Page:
A New York appeals court had harsh words for the lawyer assigned to monitor Apple’s compliance with an antitrust program, which was imposed on the company in the wake of a price-fixing conspiracy between Apple(AAPL) and five book publishers.
In a ruling published on Thursday, the Second Circuit Court of Appeals ruled that the conduct of the monitor, Michael Bromwich, gave “pause” and was “the opposite of best practice” but nonetheless refused to grant Apple’s request to remove Bromwich from his position.
Bromwich took up the role of monitor at the behest of U.S. District Judge Denise Cote, who ruled in 2013 that Apple had been the mastermind of an ebook price-fixing conspiracy. The judge appointed Bromwich to assess Apple’s compliance with a court-ordered antitrust program. Bromwich’s behavior, however, soon enraged Apple.
The company objected in particular to Bromwich’s billing $138,432.40 in his first two weeks, despite a lack of antitrust expertise, and his teaming up with the Justice Department lawyers who are suing Apple (the original antitrust verdict is still under appeal). Apple also objected to Bromwich’s demands to interview Apple executives without their lawyers present.
This conduct led Apple to seek his disqualification. Meanwhile, the Wall Street Journal ridiculed Bromwich for demanding interviews with Apple executives like Jony Ive, who had nothing to do with the ebook program, and asked if he planned to disinter Steve Jobs next.
Thursday’s ruling, then, comes as vindication for Apple, albeit a largely symbolic one. The appeals court suggests that Bromwich acted in a role unbefitting of an agent of the court, and explains the tough position that confronted Apple:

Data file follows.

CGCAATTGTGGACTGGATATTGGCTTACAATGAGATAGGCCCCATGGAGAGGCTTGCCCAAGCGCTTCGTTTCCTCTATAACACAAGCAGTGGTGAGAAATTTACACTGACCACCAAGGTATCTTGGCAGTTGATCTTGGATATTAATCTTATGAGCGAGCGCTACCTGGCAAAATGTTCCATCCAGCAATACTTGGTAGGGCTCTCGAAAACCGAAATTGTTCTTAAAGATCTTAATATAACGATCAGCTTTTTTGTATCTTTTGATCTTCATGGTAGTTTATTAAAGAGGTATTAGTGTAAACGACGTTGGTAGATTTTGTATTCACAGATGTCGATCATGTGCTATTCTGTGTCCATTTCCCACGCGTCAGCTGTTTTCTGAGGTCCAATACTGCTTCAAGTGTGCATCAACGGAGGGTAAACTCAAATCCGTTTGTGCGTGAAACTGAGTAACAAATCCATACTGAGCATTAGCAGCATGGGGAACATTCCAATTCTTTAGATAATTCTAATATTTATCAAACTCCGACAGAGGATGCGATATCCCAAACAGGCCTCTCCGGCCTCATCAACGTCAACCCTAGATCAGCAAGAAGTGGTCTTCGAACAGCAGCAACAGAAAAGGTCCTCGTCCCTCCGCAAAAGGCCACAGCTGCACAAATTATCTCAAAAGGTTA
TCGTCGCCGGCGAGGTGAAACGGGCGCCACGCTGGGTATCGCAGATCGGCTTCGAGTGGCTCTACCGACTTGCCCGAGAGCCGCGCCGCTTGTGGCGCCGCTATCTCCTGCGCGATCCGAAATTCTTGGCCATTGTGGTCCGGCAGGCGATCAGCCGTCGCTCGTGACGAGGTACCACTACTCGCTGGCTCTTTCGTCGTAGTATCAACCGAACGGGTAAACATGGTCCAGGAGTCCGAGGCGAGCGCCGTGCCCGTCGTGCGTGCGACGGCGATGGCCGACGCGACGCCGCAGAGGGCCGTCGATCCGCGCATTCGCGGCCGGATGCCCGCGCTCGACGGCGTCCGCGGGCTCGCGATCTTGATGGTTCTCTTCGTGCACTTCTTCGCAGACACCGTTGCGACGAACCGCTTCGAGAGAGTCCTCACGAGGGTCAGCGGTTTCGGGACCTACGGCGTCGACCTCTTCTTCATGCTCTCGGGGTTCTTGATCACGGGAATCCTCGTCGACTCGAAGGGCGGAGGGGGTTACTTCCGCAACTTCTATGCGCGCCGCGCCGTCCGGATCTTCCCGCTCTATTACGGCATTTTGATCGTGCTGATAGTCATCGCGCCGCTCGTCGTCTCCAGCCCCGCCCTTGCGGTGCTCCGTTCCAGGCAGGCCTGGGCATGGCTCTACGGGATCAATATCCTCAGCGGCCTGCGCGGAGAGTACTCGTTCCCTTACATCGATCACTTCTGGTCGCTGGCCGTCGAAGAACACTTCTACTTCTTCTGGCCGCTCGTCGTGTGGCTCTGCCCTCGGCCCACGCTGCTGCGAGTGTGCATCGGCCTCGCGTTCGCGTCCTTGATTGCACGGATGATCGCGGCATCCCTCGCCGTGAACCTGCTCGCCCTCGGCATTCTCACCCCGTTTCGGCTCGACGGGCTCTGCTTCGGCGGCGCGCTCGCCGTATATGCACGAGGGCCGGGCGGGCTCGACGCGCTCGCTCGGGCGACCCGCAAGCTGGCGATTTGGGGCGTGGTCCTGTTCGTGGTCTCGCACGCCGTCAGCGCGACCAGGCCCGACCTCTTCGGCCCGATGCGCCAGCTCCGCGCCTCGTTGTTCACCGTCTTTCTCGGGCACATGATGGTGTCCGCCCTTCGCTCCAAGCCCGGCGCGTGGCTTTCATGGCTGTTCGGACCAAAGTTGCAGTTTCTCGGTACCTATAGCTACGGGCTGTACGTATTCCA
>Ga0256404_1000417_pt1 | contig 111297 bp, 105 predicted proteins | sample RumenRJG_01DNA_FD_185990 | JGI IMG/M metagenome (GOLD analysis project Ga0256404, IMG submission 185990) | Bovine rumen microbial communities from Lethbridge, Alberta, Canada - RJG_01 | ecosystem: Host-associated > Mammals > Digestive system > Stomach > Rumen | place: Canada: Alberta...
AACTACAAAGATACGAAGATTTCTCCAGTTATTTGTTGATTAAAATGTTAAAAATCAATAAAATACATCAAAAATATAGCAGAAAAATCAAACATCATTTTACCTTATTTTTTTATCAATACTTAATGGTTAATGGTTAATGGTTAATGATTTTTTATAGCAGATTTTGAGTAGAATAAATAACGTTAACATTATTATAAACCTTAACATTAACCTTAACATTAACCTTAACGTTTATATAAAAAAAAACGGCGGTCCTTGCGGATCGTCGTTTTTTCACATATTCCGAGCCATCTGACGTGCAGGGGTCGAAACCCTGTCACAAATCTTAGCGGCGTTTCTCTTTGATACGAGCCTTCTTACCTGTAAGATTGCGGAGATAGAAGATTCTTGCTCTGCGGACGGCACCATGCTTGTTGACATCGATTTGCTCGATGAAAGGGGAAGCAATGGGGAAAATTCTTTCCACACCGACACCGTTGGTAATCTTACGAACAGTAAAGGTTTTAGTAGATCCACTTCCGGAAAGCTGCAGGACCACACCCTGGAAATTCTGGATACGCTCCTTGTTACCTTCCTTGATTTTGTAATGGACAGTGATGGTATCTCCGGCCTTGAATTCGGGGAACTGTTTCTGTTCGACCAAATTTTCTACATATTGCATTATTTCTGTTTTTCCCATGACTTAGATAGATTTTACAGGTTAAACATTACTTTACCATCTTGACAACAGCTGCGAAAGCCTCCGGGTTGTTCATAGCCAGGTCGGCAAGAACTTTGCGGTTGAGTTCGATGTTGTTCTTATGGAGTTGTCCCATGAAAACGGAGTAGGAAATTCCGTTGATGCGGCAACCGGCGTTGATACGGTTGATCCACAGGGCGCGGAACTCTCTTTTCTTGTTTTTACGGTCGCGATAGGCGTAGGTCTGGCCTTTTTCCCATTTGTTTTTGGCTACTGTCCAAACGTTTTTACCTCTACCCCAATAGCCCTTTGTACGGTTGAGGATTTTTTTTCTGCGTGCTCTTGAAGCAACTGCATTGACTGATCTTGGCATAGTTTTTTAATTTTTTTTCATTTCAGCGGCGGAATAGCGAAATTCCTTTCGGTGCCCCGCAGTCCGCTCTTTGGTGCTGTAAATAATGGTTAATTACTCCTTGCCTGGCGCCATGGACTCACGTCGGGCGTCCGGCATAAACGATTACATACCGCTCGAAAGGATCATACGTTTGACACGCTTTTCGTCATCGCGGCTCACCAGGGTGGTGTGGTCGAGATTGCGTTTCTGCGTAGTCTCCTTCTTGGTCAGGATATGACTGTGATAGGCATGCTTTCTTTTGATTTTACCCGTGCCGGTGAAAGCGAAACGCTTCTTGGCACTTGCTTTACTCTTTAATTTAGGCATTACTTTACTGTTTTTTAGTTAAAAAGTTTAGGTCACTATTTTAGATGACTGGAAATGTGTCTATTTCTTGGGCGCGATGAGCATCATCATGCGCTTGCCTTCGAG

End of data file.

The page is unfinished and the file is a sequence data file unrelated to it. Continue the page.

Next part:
These perceptions (the findings are not for us to make) place Apple in the position of either tolerating the monitor’s conduct (including interference with counsel) or registering complaints that threaten the financial expectation of an agent acting for a powerful court. This was a machine for making conflict, hostility and unhealthy appearances. [my emphasis]
The ruling also suggests that Bromwich’s fees, which are more than $1,000 an hour, could create an incentive for him to take an aggressive and extended approach to his monitor duties.
Ultimately, however, the appeals court did not remove Bromwich. The court cited its limited jurisdiction in the matter, and points out that Bromwich is now constrained by an earlier procedural ruling that limits his activities.
The ruling comes as the Second Circuit continues to deliberate Apple’s appeal to set aside Cote’s original price-fixing verdict. Here’s Thursday’s ruling (I’ve underlined some of the key parts):